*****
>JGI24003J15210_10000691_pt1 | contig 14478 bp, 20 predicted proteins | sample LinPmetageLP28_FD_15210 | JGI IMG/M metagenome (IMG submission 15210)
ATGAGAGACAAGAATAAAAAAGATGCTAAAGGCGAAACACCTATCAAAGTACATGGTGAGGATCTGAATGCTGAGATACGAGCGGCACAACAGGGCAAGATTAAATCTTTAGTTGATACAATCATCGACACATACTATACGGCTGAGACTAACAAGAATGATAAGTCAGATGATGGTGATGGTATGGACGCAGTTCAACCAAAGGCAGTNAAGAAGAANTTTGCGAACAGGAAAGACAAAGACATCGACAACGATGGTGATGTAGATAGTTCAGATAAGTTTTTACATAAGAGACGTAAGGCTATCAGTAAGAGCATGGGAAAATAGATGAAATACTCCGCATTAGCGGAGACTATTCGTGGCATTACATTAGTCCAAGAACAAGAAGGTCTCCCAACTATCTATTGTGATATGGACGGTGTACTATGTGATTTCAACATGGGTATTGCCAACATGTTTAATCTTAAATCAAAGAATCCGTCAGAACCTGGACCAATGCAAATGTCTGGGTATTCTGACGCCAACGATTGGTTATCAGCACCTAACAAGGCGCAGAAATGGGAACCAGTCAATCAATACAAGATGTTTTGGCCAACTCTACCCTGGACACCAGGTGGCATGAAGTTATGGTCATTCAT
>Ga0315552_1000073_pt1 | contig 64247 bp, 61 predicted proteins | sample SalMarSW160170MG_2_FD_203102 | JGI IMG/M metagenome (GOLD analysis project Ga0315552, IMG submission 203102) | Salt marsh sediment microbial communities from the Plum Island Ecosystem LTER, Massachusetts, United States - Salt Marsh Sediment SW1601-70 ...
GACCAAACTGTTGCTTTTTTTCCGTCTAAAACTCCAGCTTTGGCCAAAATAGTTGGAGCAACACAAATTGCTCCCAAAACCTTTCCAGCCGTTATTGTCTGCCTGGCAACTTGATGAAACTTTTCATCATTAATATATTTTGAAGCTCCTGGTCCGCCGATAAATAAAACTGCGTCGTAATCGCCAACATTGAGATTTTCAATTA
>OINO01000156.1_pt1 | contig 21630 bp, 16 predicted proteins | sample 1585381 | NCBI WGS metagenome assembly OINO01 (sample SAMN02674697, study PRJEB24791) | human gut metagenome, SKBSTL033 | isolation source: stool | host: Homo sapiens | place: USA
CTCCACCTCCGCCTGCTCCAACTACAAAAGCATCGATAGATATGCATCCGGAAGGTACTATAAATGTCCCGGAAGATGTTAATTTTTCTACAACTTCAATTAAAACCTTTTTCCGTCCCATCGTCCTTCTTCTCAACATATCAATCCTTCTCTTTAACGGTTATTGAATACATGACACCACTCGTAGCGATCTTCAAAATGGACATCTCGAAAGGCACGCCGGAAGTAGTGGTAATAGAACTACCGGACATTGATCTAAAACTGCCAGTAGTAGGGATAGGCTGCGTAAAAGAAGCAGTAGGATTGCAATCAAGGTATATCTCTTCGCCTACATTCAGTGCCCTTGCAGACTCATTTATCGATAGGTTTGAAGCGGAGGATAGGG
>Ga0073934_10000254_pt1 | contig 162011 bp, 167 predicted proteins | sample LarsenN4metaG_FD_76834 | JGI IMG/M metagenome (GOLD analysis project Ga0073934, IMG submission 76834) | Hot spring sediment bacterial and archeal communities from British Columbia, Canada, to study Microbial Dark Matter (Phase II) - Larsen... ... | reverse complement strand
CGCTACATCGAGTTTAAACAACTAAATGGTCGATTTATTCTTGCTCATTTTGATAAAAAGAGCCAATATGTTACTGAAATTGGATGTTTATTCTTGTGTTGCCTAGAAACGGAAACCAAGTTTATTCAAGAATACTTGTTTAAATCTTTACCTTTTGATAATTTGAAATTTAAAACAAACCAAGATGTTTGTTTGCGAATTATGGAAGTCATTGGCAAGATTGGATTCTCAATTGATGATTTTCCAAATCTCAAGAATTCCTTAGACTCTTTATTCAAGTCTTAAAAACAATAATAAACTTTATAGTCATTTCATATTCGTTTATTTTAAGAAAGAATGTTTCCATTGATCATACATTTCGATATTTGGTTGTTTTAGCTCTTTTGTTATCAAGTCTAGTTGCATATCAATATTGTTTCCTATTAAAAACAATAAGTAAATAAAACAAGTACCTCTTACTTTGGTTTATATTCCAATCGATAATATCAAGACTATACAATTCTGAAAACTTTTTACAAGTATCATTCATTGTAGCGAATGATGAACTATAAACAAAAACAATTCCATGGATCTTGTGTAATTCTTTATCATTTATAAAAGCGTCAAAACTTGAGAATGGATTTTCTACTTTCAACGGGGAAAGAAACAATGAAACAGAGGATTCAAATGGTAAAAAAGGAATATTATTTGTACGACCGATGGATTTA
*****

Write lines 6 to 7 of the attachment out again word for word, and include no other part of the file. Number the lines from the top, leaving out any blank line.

CTCCACCTCCGCCTGCTCCAACTACAAAAGCATCGATAGATATGCATCCGGAAGGTACTATAAATGTCCCGGAAGATGTTAATTTTTCTACAACTTCAATTAAAACCTTTTTCCGTCCCATCGTCCTTCTTCTCAACATATCAATCCTTCTCTTTAACGGTTATTGAATACATGACACCACTCGTAGCGATCTTCAAAATGGACATCTCGAAAGGCACGCCGGAAGTAGTGGTAATAGAACTACCGGACATTGATCTAAAACTGCCAGTAGTAGGGATAGGCTGCGTAAAAGAAGCAGTAGGATTGCAATCAAGGTATATCTCTTCGCCTACATTCAGTGCCCTTGCAGACTCATTTATCGATAGGTTTGAAGCGGAGGATAGGG
>Ga0073934_10000254_pt1 | contig 162011 bp, 167 predicted proteins | sample LarsenN4metaG_FD_76834 | JGI IMG/M metagenome (GOLD analysis project Ga0073934, IMG submission 76834) | Hot spring sediment bacterial and archeal communities from British Columbia, Canada, to study Microbial Dark Matter (Phase II) - Larsen... ... | reverse complement strand